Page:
In general, under AP Style, note that gender is not synonymous with sex. Gender refers to a person’s social identity, while sex refers to biological characteristics. Not all people fall under one of two categories for sex or gender, according to leading medical organizations, so avoid references to both, either or opposite sexes or genders as a way to encompass all people. When needed for clarity or in certain stories about scientific studies, alternatives include men and women, boys and girls, males and females. Language around gender is evolving based on necessity and audience. See entries on cisgender, gender-nonconforming; homosexual, homosexuality; LGBT, LGBTQ, LGBTQIA; nonbinary; pronouns; transgender; transition, gender transition.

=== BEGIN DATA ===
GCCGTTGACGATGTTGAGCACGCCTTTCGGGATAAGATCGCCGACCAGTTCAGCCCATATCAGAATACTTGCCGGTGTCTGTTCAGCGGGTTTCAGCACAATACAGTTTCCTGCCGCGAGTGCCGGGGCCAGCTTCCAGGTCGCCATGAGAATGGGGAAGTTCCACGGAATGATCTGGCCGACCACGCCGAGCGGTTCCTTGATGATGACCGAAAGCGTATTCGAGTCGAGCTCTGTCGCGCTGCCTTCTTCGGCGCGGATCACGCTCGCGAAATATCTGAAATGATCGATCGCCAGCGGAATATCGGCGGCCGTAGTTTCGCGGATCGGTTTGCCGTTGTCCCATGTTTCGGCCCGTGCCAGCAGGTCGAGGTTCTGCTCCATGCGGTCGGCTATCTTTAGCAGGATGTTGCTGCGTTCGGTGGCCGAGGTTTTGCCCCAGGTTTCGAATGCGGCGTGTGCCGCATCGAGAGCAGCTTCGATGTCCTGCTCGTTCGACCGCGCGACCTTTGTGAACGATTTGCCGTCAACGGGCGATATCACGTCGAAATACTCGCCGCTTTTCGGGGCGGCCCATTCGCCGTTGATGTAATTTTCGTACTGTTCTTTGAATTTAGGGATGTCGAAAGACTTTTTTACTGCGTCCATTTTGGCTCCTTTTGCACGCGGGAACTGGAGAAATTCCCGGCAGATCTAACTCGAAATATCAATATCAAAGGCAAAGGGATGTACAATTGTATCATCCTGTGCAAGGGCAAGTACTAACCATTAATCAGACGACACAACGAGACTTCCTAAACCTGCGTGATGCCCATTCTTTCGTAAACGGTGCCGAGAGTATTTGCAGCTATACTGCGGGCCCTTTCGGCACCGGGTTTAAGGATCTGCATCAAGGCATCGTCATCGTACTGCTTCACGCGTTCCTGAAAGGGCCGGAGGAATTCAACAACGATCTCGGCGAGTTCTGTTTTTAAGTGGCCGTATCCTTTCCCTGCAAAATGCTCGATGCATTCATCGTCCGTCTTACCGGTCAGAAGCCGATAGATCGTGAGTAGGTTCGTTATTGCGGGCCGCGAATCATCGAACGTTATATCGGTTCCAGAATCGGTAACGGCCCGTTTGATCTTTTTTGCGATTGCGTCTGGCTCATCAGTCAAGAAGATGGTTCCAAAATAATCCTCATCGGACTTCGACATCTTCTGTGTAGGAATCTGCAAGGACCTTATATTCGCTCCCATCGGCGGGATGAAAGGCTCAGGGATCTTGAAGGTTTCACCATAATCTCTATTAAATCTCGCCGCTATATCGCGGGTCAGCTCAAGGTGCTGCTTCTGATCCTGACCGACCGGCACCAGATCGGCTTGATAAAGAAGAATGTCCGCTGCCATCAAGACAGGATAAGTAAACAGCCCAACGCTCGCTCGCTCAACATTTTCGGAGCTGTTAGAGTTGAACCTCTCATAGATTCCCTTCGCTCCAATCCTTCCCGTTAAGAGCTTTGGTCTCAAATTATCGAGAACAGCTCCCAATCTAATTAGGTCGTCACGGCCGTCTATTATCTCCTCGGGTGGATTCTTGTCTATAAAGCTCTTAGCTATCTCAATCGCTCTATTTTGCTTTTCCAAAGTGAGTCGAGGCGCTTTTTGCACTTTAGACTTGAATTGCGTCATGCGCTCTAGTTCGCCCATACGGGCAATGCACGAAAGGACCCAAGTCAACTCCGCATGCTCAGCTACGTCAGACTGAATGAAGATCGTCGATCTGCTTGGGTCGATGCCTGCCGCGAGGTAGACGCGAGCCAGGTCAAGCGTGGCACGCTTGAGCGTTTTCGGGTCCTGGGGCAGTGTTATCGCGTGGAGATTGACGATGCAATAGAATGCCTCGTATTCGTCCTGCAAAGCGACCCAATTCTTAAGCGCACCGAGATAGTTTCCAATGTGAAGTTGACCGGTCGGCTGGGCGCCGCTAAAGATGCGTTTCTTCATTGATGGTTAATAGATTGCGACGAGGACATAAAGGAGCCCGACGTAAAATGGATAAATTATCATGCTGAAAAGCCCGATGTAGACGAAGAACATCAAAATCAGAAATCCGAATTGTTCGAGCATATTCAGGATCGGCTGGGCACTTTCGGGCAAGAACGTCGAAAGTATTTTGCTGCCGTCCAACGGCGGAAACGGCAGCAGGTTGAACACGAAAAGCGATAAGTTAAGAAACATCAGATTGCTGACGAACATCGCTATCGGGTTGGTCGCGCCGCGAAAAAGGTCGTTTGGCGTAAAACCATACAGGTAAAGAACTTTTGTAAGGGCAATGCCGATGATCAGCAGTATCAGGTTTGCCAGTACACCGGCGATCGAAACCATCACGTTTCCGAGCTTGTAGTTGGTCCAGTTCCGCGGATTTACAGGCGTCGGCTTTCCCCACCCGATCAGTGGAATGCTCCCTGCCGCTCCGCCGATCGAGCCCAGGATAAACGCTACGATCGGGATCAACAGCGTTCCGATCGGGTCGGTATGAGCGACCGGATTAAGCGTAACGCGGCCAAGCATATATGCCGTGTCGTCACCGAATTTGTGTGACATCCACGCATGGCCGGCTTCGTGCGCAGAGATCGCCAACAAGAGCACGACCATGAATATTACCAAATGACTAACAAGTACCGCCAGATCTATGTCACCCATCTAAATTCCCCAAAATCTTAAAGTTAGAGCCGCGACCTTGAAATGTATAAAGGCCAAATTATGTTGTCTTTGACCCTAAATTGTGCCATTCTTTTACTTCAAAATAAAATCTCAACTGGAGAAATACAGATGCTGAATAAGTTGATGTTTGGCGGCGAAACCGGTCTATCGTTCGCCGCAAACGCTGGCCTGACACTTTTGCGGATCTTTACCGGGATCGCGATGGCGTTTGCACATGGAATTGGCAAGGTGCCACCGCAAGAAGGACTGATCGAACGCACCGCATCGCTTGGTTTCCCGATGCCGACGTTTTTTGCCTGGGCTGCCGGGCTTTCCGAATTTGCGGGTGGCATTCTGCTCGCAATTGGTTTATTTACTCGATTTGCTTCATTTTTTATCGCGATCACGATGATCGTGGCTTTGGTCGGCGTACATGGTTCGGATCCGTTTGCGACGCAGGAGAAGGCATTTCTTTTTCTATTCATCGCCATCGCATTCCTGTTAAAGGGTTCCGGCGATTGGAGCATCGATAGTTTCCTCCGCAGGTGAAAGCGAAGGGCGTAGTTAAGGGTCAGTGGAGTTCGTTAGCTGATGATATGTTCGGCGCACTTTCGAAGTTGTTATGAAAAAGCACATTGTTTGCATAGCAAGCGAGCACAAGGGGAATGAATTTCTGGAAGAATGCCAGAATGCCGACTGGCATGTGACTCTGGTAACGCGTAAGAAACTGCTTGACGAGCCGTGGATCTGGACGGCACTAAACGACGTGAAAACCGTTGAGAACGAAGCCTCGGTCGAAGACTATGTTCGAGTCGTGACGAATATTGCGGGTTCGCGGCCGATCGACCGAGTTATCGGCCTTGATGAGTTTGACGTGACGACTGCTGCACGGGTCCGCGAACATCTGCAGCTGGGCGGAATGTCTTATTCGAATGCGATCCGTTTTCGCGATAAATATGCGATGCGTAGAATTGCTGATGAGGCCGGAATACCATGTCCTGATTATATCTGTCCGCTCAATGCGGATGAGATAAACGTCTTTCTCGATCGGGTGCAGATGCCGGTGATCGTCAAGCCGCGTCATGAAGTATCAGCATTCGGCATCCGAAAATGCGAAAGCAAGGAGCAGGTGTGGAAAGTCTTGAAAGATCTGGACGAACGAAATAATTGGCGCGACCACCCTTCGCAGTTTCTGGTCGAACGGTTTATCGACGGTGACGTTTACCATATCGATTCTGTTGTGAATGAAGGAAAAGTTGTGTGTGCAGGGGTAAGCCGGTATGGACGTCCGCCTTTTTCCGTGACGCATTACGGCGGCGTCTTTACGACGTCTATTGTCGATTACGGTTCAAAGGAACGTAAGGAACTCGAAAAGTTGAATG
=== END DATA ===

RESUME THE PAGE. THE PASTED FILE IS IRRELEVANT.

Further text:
For guidance on pronouns, see guidelines under “pronouns/he,” which can prove useful when writing about members of the university community who do not wish to be identified as ‘him’ or ‘her.’ If unclear, the writer should check directly with the person on personal preference. In copy, if traditional pronouns are not preferred, then provide an explanation, either in text or as a footnote, explaining the reason for the nontraditional pronoun with a link to gender pronouns page on WUSTL.edu. For additional information and a quick reference guide, see gender pronouns information on students.wustl.edu.